This grocery store customer has some 'honest questions' after receiving a single green bean in the mail.

All he wanted was 1 pound of green beans. Just one. No, wait. He meant 1 pound!

The most important job for any manager at Kroger grocery stores is customer service. And part of that responsibility is looking at customer complaints and feedback.


After receiving what might be the most hilarious “complaint” ever from a customer, one anonymous manager shared the feedback with his son, who promptly uploaded the complaint form to Reddit where it quickly went viral.

In this case, the customer had attempted to order 1 pound of green beans online. Instead, what arrived in the mail was literally 1 single green bean. Neatly packaged, in perfect condition and with a bill for two cents.

“This is honestly the most hilarious thing,” the customer writes. “The entertainment value of seeing one sad, lonely green bean in a large produce bag more than makes up for the lack of remaining green beans.”

Obviously the customer wasn’t even mad. But they would like to know how this happened. And so would we!

Reddit

The customer is quick to note they were not overcharged. “I paid a very fair price for my single green bean.”

But they are very confused. Especially since the Kroger website literally only lets customers order green beans by the pound.

And they have questions they were hoping the friendly neighborhood Kroger manager could answer:

“Was the lb unit absent, or did they really think a customer wanted a Clickist employee to painstakingly pick out a single green bean for them?”

“What kind of sociopath would order one green bean?”

“Did you consider calling the police on that person?”

And to sum it all up, they declared:

“Obviously I don’t expect answers to all of these, but they are honest questions I have.”

So would we. But in the meantime, we’ll take the copious amounts of laughter, free of charge.

Lainey and baby goat Annie. Photo courtesy of Lainey Morse
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Oftentimes, the journey to our true calling is winding and unexpected. Take Lainey Morse, who went from office manager to creator of the viral trend, Goat Yoga, thanks to her natural affinity for goats and throwing parties.

Back in 2015, Lainey bought a farm in Oregon and got her first goats who she named Ansel and Adams. "Once I got them, I was obsessed," says Lainey. "It was hard to get me off the farm to go do anything else."

Right away, she noticed what a calming presence they had. "Even the way they chew their cud is relaxing to be around because it's very methodical," she says. Lainey was going through a divorce and dealing with a rheumatoid arthritis diagnosis at the time, but even when things got particularly hard, the goats provided relief.

"I found it impossible to be stressed or depressed when I was with them."

She started inviting friends up to the farm for what she called "Goat Happy Hour." Soon, the word spread about Lainey's delightful, stress-relieving furry friends. At one point, she auctioned off a child's birthday party at her farm, and the mom asked if they could do yoga with the goats. And lo, the idea for goat yoga was born.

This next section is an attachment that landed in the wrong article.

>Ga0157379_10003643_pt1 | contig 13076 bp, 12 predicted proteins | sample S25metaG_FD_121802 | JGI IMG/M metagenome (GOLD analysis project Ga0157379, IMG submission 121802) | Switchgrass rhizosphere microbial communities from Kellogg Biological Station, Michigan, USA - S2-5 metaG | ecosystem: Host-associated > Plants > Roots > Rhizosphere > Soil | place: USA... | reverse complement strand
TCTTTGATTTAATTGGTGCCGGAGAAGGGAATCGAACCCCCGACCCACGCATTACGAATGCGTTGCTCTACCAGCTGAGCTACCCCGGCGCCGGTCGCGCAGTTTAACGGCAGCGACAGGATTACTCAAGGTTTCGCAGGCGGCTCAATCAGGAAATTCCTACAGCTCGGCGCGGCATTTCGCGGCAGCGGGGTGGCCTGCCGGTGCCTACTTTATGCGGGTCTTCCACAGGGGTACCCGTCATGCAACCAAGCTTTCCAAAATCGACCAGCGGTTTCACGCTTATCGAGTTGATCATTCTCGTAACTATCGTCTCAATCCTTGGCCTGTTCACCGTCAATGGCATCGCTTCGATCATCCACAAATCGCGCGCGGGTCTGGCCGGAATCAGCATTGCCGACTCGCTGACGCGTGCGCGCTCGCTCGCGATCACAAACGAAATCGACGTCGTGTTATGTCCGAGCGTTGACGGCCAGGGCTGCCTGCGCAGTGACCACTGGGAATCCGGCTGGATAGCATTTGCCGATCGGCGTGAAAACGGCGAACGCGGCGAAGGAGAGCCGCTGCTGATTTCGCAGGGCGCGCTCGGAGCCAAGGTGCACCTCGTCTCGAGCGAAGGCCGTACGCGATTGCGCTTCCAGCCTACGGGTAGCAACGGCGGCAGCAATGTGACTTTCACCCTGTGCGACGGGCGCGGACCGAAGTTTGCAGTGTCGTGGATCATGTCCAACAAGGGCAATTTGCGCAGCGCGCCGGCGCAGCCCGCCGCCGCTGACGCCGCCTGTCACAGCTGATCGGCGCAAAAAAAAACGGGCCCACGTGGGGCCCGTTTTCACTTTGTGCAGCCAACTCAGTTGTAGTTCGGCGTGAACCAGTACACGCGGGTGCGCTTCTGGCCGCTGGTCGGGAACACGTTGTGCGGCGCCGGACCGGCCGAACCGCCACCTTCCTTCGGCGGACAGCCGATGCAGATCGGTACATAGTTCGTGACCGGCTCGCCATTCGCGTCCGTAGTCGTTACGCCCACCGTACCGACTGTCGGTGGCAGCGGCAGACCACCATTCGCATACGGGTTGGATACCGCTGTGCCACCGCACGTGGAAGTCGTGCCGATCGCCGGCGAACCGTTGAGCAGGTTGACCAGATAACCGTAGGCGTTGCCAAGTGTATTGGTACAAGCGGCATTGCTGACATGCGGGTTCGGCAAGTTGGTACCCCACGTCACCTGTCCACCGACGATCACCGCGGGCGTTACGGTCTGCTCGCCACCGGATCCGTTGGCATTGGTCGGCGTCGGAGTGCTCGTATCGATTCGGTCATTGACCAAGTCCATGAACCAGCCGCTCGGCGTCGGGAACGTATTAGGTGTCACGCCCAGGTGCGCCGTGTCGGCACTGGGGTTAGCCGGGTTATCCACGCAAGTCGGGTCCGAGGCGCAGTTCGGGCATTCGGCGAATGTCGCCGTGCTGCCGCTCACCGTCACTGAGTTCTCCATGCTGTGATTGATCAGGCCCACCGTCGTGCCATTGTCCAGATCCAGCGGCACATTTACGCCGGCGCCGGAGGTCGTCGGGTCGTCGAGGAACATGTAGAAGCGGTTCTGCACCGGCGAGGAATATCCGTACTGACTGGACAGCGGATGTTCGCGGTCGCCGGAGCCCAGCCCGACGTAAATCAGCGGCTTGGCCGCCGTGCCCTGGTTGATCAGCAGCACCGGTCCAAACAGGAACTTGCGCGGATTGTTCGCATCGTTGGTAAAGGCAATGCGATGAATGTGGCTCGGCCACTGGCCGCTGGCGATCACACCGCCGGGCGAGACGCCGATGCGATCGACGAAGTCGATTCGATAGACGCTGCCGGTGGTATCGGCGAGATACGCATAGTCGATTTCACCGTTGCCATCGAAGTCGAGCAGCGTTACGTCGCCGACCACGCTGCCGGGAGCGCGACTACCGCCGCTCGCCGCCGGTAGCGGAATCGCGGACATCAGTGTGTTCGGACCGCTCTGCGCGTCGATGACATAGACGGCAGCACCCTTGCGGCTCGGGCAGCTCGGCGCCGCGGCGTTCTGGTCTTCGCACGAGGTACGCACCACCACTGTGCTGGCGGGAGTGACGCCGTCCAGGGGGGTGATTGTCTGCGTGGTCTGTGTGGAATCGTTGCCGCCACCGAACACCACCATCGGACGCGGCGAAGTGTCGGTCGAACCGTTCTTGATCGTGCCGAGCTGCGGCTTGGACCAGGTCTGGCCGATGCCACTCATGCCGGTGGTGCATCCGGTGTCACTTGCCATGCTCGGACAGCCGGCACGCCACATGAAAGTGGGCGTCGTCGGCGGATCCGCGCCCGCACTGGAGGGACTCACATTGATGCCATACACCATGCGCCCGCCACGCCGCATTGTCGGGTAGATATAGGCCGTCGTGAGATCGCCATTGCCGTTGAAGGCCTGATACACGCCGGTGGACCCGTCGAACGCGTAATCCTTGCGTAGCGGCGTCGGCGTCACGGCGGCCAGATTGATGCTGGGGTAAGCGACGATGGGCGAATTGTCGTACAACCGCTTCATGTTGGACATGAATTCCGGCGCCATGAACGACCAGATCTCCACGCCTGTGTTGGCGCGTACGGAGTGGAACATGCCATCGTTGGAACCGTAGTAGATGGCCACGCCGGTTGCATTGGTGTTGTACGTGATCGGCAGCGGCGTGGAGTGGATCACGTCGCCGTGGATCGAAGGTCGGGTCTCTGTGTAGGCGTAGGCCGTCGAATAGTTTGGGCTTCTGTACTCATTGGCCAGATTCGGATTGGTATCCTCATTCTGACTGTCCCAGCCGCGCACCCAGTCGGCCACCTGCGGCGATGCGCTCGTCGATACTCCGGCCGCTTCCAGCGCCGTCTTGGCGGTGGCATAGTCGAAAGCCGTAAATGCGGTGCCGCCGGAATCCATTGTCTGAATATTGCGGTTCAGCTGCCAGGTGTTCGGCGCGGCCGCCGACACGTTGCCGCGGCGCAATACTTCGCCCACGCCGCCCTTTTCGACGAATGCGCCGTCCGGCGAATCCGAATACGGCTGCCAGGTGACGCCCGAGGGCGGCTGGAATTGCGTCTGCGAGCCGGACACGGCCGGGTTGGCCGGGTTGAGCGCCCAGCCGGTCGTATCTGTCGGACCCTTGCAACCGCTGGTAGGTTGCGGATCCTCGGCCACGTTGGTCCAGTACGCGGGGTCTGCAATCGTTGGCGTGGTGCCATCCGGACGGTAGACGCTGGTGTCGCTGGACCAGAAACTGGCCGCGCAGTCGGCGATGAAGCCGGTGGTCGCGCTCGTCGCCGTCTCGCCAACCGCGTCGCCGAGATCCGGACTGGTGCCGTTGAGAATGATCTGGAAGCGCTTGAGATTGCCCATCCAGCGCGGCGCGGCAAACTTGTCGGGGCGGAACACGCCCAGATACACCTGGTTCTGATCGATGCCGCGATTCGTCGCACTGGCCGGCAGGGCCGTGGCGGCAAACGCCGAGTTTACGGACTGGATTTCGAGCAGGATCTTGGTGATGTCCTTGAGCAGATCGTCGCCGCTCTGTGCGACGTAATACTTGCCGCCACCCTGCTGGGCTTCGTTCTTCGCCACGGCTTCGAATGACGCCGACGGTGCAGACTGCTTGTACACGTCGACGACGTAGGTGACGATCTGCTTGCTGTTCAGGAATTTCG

A baby goat on a yoga student. Photo courtesy of Lainey Morse

Goat yoga went viral so much so that by fall of 2016, Lainey was able to quit her office manager job at a remodeling company to manage her burgeoning goat yoga business full-time. Now she has 10 locations nationwide.

Lainey handles the backend management for all of her locations, and loves that side of the business too, even though it's less goat-related. "I still have my own personal Goat Happy Hour every single day so I still get to spend a lot of time with my goats," says Lainey. "I get the best of both worlds."

Lainey with her goat Fabio. Photo courtesy of Lainey Morse

Since COVID-19 hit, her locations have had to close temporarily. She hopes her yoga locations will be able to resume classes in the spring when the vaccine is more widely available. "I think people will need goat yoga more than ever before, because everyone has been through so much stress in 2020," says Lainey.

Major life changes like Lainey's can come around for any number of reasons. Even if they seem out of left field to some, it doesn't mean they're not the right moves for you. The new FOX series "Call Me Kat", which premieres Sunday, January 3rd after NFL and will continue on Thursday nights beginning January 7th, exemplifies that. The show is centered around Kat, a 39-year old single woman played by Mayim Bialik, who quit her math professor job and spent her life's savings to pursue her dreams to open a Cat Café in Louisville, Kentucky.

Jeff Harry started making similar moves when he was just 10-years-old, and kept making them throughout his life. After seeing the movie "Big,"Jeff knew he wanted to play with toys for a living, so he started writing toy companies asking for next steps. He finally got a response when he was a sophomore in high school — the company told him he needed to become a mechanical engineer first.

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Increasingly customers are looking for more conscious shopping options. According to a Nielsen survey in 2018, nearly half (48%) of U.S. consumers say they would definitely or probably change their consumption habits to reduce their impact on the environment.

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Amazon recently introduced Climate Pledge Friendly, "a new program to help make it easy for customers to discover and shop for more sustainable products." When you're browsing Amazon, a Climate Pledge Friendly label will appear on more than 45,000 products to signify they have one or more different sustainability certifications which "help preserve the natural world, reducing the carbon footprint of shipments to customers," according to the online retailer.

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